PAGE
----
She continued, “I think part of me, in the back of my head, maybe hoped it would be different? But I hated myself for hoping it would be different because I didn’t want to take advantage, I didn’t want to be that girl who needed, or wanted, my dad’s money.”
Candy has implied that if Tori received a more sizable inheritance, she would have blown through it because of her admittedly bad spending habits.
In a 2014 conversation with the New York Times, she said Tori “would close a store and drop $50,000 to $60,000. I never did anything like that. She just went crazy.”
The mother and daughter have both confessed numerous times over the years that they’ve never been especially close, and they’ve been estranged at times. As McDermott said in his Daily Mail interview, Candy doesn’t have much to do with the couple’s five children either.
“I think the real shame is for her to miss out on these wonderful children because they are really beautiful children,” he said. “They’re very gifted and special.”
He spent time this past summer in rehab to deal with alcohol addiction, and after rehab, he moved into a sober living home, where he still lives. During that time, Tori and the former couple’s five children had an eventful summer, making numerous moves and sparking rumors about the family’s troubled finances.
In May, Tori wrote on Instagram that the house her family had rented for years had an “extreme mold” problem. She said the mold had been making her children ill, so she planned to move out of the home. In August, she shared photos of her and her children living in an RV.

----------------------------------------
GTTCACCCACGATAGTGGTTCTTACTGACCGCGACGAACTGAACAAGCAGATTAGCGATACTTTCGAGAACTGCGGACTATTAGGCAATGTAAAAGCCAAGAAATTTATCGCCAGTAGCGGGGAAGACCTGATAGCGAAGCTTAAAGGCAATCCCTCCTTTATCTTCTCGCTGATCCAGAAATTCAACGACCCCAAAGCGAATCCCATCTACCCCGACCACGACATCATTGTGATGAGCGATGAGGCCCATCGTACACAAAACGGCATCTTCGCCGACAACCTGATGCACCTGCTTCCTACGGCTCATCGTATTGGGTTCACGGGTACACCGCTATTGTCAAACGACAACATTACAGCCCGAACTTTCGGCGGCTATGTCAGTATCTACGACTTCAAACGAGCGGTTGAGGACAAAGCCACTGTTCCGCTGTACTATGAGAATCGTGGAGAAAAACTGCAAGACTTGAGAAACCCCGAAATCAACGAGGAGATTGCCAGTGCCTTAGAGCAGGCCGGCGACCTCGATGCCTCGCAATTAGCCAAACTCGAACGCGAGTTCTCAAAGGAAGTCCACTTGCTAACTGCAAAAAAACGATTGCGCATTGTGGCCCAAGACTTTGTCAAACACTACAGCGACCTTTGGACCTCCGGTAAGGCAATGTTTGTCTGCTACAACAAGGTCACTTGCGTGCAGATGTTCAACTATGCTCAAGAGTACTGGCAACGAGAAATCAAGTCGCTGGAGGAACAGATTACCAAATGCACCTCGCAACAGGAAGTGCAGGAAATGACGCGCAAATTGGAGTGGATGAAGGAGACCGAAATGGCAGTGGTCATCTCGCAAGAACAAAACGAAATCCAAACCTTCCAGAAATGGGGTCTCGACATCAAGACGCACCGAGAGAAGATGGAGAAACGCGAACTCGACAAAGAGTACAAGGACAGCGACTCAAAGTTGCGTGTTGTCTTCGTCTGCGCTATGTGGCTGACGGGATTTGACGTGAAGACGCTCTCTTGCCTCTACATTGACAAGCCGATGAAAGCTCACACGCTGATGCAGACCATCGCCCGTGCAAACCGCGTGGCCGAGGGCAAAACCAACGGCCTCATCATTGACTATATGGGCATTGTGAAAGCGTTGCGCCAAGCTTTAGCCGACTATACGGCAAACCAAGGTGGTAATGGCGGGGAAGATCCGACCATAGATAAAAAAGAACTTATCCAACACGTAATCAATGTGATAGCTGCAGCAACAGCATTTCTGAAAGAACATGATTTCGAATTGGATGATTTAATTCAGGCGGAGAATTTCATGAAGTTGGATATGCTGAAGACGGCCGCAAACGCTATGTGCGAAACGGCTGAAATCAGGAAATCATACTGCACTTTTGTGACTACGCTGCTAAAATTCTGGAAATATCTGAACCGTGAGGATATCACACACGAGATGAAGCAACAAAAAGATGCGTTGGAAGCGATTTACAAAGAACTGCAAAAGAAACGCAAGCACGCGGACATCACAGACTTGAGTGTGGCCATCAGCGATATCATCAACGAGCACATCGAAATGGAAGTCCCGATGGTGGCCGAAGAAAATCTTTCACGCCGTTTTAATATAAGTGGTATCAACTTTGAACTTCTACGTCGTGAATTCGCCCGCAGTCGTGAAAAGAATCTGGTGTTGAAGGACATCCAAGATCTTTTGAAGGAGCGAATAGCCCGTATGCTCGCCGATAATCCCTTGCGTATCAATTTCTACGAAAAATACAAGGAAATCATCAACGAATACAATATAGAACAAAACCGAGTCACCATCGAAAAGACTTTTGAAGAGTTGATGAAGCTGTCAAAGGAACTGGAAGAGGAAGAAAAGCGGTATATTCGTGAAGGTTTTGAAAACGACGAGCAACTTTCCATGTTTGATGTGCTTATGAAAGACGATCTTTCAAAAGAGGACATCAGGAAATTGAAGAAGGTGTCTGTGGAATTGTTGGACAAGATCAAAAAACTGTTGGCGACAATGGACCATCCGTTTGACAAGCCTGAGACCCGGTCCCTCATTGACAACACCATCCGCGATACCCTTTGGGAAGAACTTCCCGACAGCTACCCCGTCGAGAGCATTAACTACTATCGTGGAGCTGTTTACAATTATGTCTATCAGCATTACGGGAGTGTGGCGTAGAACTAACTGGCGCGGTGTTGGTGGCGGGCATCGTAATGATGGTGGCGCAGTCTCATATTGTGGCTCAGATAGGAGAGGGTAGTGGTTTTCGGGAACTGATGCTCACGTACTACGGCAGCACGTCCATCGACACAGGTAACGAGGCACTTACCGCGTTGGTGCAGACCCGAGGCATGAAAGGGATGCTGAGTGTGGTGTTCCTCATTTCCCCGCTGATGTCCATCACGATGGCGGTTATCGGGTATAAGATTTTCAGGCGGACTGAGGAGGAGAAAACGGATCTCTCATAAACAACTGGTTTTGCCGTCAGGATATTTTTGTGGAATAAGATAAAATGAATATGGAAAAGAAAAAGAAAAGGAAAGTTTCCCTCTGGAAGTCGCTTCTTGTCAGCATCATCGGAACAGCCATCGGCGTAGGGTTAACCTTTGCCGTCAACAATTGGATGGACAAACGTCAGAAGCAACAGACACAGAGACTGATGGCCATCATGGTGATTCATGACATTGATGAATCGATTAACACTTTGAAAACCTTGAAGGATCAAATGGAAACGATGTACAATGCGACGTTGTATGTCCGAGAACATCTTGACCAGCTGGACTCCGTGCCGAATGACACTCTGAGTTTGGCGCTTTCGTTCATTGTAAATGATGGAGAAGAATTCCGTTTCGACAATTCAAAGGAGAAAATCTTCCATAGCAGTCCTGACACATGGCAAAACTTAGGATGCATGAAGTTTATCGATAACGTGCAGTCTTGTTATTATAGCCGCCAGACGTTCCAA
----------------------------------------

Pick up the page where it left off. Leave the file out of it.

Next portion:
Without going into details, McDermott told the Daily Mail that Tori had single-handedly resolved the situation, saying, “Tori’s very resourceful. She’s a survivor. She always lands on her feet … she is one of the hardest-working people I’ve ever met.”
He specifically noted that Candy did not help her.
Candy has said that she plans to pass some of the family fortune onto her grandchildren, telling People in 2009, “Someday my grandchildren will know who I am because of the trust funds I’ve set up, but I would like to be part of their lives now.”
One thing Tori’s children won’t receive is the Spelling Manor, also known as simply The Manor. This historical property was previously owned by singer Bing Crosby, but when the family purchased it, Crosby’s original mansion was torn down and construction began on what became, for a time, Los Angeles’ largest home.
Situated on about 4.5 acres in the Holmby Hills neighborhood in Bel Air, just down the street from the Playboy Mansion, the Spelling home is more than 56,000 square feet – bigger than both the Taj Mahal and the White House, according to Architectural Digest. It contains 123 rooms, and according to Forbes, during her time there, Candy “customized the sprawling residence with a range of personalized amenity rooms, including a flower cutting room, a film editing area behind the screen of the home’s movie theater and a wine and cheese room outfitted with Parisian-cafe style tables and chairs.”
In 2009, Candy listed the home for $165 million, and in 2011, she sold it for $85 million to Petra Ecclestone, daughter of Formula One billionaire Bernie Ecclestone. The Los Angeles Times wrote that Ecclestone paid for the mansion in cash.